Directed by Woody Allen
On a small town college campus, a philosophy professor in existential crisis gives his life new purpose when he enters into a relationship with his student.
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★★★★ review by Travis Lytle on Letterboxd
A wry and dry comedy whose characters create a subtle and smart experience, Woody Allen's "Irrational Man" finds the director treading familiar but darkly fun territory. Revolving around a philosophy professor looking to enrich his life through experience, the film tackles existence, academia, and romance with the director's typical but electrically clever sense of mirth.
Focusing on college professor looking to inject his life with energizing experience, "Irrational Man" finds the academic bedding the wives of coworkers, romancing a coed, and hatching a plan that would shake his life to its core. Said plan send the professor and his acquaintances scurrying down a particular dark but, for him, refreshing path.
The success of "Irrational Man" is driven by its dialogue and the actors delivering it. Allen offers a production that is full of jazz, texture and warm bieges, but his players and their verbal interactions make the entire affair glow. Whether it is the nearly unbearable charm of Emma Stone's college student or the abject intellectual buffoonery of Joaquin Phoenix's professor, Allen builds thoroughly engaging characters who compel with amusing and pointed verbal sparring.
Its energy may be restrained, but "Irrational Man" offers a great deal of semi-twisted fun. Delightfully acted and deliciously spoken, the film is an under-the-radar charmer whose dark wrinkles make it a cleverly engaging success.
★★★★ review by sprizzle on Letterboxd
Emma Stone and Joaquin Phoenix are my two movie crushes of the moment. Apparently, they're Woody Allen's current favorites as well. I could watch these two watch paint dry. So it's a bit unfair to put them both in a movie with such excellent writing. Joaquin and Emma (And Parker Posey) bring so much to the table. I couldn't care less if I've seen this same thing from Allen in the past, it feels just as important as his other recent successes.
Existentialism seems to be weighing heavily on the sheepish writer/director these days. This is just about as philosophy heavy as it comes, just a step or so shy of something like Waking Life. Joaquin's role as burnout philosophy professor lends itself to plenty of deep conversations about historical and modern reason. Of course it's all tied up in a messy and sure to end in flames relationship. It takes nearly the whole first half of the film to flesh out the characters and realize their motivations before our protagonist finds something to reinvigorate his life. A single act that will set him up for the rest of the film as a polarizing figure. It boils down his philosophical ideas to black and white.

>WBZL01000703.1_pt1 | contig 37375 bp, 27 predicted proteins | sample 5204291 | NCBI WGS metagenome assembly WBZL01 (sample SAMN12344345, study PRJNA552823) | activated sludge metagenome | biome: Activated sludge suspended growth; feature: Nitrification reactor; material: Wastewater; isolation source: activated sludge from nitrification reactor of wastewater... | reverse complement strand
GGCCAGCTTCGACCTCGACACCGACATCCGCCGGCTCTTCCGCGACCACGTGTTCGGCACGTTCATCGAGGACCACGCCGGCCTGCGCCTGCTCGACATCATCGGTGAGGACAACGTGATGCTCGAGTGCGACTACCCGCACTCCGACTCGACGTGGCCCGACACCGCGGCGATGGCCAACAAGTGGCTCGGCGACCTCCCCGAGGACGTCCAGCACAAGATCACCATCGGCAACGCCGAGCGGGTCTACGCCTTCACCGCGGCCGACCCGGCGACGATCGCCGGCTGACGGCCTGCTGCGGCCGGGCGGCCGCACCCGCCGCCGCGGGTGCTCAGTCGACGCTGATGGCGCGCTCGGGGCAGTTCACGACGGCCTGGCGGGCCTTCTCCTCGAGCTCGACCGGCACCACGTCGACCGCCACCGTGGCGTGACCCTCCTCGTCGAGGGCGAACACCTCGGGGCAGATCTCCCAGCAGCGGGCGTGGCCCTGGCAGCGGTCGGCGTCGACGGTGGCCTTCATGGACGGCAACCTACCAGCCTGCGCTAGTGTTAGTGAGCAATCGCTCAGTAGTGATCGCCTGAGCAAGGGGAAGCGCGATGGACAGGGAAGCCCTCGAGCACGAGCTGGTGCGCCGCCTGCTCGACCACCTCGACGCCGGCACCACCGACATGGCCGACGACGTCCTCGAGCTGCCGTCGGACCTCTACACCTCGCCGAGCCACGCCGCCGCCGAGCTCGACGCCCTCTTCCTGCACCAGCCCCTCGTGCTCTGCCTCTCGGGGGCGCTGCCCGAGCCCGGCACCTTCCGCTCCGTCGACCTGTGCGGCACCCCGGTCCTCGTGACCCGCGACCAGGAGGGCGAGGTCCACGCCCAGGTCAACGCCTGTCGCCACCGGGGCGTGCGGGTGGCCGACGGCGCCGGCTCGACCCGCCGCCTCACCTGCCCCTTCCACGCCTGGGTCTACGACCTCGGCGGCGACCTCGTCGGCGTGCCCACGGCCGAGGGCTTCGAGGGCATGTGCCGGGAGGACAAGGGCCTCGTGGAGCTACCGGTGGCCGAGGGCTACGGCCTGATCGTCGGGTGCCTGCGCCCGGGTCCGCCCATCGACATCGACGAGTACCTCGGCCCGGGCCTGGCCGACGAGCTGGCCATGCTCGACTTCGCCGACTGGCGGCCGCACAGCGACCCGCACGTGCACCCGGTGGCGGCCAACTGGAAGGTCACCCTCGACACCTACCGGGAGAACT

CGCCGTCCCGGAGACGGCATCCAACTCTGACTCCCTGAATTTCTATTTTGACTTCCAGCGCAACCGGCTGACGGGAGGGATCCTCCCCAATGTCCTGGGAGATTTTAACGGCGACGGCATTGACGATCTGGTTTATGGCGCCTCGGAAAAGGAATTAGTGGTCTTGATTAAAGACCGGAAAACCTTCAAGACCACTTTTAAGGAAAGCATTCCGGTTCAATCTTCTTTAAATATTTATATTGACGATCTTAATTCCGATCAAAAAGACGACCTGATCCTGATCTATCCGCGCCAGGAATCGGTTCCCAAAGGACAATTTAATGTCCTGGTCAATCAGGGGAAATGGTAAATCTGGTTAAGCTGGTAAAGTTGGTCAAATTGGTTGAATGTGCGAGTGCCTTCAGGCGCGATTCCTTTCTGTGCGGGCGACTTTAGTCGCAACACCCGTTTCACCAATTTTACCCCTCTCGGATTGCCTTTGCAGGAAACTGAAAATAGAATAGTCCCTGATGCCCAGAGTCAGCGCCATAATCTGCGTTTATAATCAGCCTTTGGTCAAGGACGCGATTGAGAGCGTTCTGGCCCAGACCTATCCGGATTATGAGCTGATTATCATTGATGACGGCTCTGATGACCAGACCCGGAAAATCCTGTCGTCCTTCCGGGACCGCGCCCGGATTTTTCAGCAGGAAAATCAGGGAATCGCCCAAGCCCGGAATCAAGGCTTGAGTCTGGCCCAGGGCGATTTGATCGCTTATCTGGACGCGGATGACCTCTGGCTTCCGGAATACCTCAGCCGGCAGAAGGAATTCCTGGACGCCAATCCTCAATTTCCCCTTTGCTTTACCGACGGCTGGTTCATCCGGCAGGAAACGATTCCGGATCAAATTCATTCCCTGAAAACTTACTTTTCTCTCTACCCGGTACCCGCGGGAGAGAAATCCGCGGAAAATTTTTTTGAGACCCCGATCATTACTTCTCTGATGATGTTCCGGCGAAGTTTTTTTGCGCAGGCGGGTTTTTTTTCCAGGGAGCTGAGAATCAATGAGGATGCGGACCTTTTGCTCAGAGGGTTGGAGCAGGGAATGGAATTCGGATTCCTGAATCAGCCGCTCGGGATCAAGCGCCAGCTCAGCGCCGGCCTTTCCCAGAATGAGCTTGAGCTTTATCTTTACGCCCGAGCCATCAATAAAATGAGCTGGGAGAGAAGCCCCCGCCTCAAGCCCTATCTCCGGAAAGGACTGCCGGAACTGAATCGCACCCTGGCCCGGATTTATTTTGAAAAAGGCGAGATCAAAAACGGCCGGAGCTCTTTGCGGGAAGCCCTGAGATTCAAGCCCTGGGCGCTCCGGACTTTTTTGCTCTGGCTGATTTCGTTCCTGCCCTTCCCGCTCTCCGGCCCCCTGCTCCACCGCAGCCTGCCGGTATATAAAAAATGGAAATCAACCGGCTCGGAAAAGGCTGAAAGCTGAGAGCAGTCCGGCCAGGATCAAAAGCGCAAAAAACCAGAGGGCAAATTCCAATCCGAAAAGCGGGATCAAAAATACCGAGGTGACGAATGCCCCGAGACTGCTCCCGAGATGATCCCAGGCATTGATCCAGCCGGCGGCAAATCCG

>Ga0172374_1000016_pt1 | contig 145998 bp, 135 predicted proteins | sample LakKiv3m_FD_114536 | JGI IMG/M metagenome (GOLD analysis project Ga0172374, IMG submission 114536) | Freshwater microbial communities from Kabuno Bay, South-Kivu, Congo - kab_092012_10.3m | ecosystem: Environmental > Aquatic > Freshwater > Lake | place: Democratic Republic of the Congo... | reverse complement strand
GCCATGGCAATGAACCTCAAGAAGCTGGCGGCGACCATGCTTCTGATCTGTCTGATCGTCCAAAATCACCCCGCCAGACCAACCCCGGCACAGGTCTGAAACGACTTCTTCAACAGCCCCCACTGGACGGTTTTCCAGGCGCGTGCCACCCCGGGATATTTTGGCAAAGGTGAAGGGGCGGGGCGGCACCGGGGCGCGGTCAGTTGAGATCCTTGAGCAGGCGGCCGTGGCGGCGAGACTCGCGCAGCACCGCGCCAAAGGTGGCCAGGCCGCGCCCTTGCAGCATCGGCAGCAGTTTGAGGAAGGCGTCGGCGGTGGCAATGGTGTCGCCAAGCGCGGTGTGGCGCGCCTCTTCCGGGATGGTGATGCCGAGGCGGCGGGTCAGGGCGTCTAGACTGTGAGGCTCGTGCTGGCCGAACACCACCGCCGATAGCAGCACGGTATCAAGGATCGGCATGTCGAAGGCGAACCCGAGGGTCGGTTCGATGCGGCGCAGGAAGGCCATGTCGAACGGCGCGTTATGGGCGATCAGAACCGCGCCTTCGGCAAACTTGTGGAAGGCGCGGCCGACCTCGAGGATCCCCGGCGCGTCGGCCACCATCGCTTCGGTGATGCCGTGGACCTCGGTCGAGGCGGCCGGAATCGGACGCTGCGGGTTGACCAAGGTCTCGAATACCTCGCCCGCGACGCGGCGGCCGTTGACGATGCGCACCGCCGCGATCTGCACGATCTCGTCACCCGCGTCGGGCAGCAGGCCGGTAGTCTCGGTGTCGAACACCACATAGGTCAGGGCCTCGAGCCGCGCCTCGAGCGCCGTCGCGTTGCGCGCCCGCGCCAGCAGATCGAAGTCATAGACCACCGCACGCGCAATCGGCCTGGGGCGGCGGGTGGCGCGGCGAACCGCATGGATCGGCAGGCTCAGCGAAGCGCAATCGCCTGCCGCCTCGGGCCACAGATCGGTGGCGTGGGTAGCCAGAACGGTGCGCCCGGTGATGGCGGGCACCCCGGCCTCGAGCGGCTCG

Irrational Man is beautifully simple. It may not answer any big questions but it does have something to say.
★★★½ review by Raul Marques on Letterboxd
A much lighter and less-inspired Match Point. During the first part, it's a cheerful walk in the park filled with some of Allen's classic excessively cynical and philosophical despise for philosophy dialog. Unfortunately, as plot evolves and the picture gets more serious, there's a notably decrease of interest. There's simply not enough meat in the script in order to the mystery work. On the other hand, the tremendously charismatic actors deliver highly enjoyable performances, despite suffering from severely under-developed parts.
★★★½ review by Blain LaMotta on Letterboxd
It gave me a minor Woody.
★★★★ review by Simon Ramshaw on Letterboxd
"So much of philosophy is just verbal masturbation."
Although some of Irrational Man's dialogue clunks harder and more noisily than Iron Man himself, Woody Allen's latest is a delightfully acidic cocktail of well-worn cliches reassigned to the nearly-octogenarian's own take on the 'murder-mystery' genre. From minute one, we know that burnt-out philosophy professor Abe Lucas is going to knock somebody off, but the main question is who. Halfway through, this is answered, and the film spins into a game of cat and mouse, where the cat and the mouse don't know if their enemy actually exists.
A fascinating way to pace a thriller, Allen might not be uncovering the idea of murder with as much precision or pertinence as he did in Crimes and Misdemeanours, but there's a lot to like as Joaquin Phoenix (excellent, as always) tenderly treads around his guilt as the walls close in. Although the progression from A to B can feel artificial, Allen's way of navigating the tale is never anything less than very funny, with a magnetic ensemble being immensely reliable when his dialogue isn't.
Oddly essay-like in tone, Irrational Man is an indulgent curio from an auteur with a recently-minor output, but if this isn't a calling card for bigger and more interesting things, then I don't know what is.
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